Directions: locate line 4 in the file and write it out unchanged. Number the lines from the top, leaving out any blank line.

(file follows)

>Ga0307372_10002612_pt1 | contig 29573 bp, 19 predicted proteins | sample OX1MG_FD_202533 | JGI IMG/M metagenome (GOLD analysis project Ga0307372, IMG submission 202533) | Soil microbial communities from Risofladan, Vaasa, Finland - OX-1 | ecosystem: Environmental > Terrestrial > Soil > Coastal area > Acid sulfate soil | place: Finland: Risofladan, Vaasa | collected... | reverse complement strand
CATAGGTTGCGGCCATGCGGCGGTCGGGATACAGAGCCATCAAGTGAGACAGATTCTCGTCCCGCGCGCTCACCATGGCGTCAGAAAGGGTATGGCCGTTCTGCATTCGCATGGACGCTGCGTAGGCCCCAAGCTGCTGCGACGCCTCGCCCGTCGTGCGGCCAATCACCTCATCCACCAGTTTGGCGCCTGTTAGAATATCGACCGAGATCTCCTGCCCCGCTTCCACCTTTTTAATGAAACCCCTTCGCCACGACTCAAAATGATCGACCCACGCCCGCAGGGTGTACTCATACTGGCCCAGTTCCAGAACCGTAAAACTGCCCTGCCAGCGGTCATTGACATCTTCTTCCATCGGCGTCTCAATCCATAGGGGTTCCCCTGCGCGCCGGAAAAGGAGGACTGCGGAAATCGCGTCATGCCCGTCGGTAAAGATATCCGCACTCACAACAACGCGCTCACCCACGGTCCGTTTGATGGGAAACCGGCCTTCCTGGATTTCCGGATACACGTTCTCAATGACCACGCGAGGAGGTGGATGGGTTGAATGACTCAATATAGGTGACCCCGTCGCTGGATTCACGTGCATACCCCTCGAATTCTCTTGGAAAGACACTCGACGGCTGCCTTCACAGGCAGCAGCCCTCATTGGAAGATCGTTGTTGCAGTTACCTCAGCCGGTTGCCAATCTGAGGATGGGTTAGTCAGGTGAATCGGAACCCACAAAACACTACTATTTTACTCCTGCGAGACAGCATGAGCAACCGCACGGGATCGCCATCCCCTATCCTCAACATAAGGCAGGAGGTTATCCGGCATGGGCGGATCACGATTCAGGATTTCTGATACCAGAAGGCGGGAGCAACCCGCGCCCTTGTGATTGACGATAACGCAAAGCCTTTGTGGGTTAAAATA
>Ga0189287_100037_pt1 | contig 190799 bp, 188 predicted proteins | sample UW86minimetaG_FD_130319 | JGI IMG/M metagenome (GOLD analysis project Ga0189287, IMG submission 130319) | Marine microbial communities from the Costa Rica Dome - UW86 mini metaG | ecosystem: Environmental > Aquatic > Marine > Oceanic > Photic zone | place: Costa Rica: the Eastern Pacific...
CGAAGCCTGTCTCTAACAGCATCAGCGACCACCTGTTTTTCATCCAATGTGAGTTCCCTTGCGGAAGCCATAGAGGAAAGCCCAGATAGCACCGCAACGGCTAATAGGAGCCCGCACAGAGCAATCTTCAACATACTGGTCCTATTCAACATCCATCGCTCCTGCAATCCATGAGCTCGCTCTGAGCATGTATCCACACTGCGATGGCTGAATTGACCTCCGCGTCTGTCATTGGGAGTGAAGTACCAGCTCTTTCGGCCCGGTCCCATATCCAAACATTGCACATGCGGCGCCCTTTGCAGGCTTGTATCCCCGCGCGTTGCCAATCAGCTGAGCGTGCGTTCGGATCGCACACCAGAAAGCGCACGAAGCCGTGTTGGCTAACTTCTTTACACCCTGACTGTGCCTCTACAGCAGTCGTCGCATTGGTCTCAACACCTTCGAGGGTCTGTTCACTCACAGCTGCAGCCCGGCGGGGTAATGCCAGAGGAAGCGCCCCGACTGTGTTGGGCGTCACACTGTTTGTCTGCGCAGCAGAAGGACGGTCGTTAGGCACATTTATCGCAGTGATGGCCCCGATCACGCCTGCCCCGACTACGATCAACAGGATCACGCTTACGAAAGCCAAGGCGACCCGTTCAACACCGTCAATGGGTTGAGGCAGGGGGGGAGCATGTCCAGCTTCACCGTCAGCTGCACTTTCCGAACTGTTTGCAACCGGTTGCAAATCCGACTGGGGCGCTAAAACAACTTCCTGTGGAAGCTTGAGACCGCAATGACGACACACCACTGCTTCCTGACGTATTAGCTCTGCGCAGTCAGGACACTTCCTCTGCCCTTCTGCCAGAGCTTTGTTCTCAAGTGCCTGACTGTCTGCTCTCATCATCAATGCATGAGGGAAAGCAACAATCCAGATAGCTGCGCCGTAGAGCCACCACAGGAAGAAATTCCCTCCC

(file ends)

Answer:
CGAAGCCTGTCTCTAACAGCATCAGCGACCACCTGTTTTTCATCCAATGTGAGTTCCCTTGCGGAAGCCATAGAGGAAAGCCCAGATAGCACCGCAACGGCTAATAGGAGCCCGCACAGAGCAATCTTCAACATACTGGTCCTATTCAACATCCATCGCTCCTGCAATCCATGAGCTCGCTCTGAGCATGTATCCACACTGCGATGGCTGAATTGACCTCCGCGTCTGTCATTGGGAGTGAAGTACCAGCTCTTTCGGCCCGGTCCCATATCCAAACATTGCACATGCGGCGCCCTTTGCAGGCTTGTATCCCCGCGCGTTGCCAATCAGCTGAGCGTGCGTTCGGATCGCACACCAGAAAGCGCACGAAGCCGTGTTGGCTAACTTCTTTACACCCTGACTGTGCCTCTACAGCAGTCGTCGCATTGGTCTCAACACCTTCGAGGGTCTGTTCACTCACAGCTGCAGCCCGGCGGGGTAATGCCAGAGGAAGCGCCCCGACTGTGTTGGGCGTCACACTGTTTGTCTGCGCAGCAGAAGGACGGTCGTTAGGCACATTTATCGCAGTGATGGCCCCGATCACGCCTGCCCCGACTACGATCAACAGGATCACGCTTACGAAAGCCAAGGCGACCCGTTCAACACCGTCAATGGGTTGAGGCAGGGGGGGAGCATGTCCAGCTTCACCGTCAGCTGCACTTTCCGAACTGTTTGCAACCGGTTGCAAATCCGACTGGGGCGCTAAAACAACTTCCTGTGGAAGCTTGAGACCGCAATGACGACACACCACTGCTTCCTGACGTATTAGCTCTGCGCAGTCAGGACACTTCCTCTGCCCTTCTGCCAGAGCTTTGTTCTCAAGTGCCTGACTGTCTGCTCTCATCATCAATGCATGAGGGAAAGCAACAATCCAGATAGCTGCGCCGTAGAGCCACCACAGGAAGAAATTCCCTCCC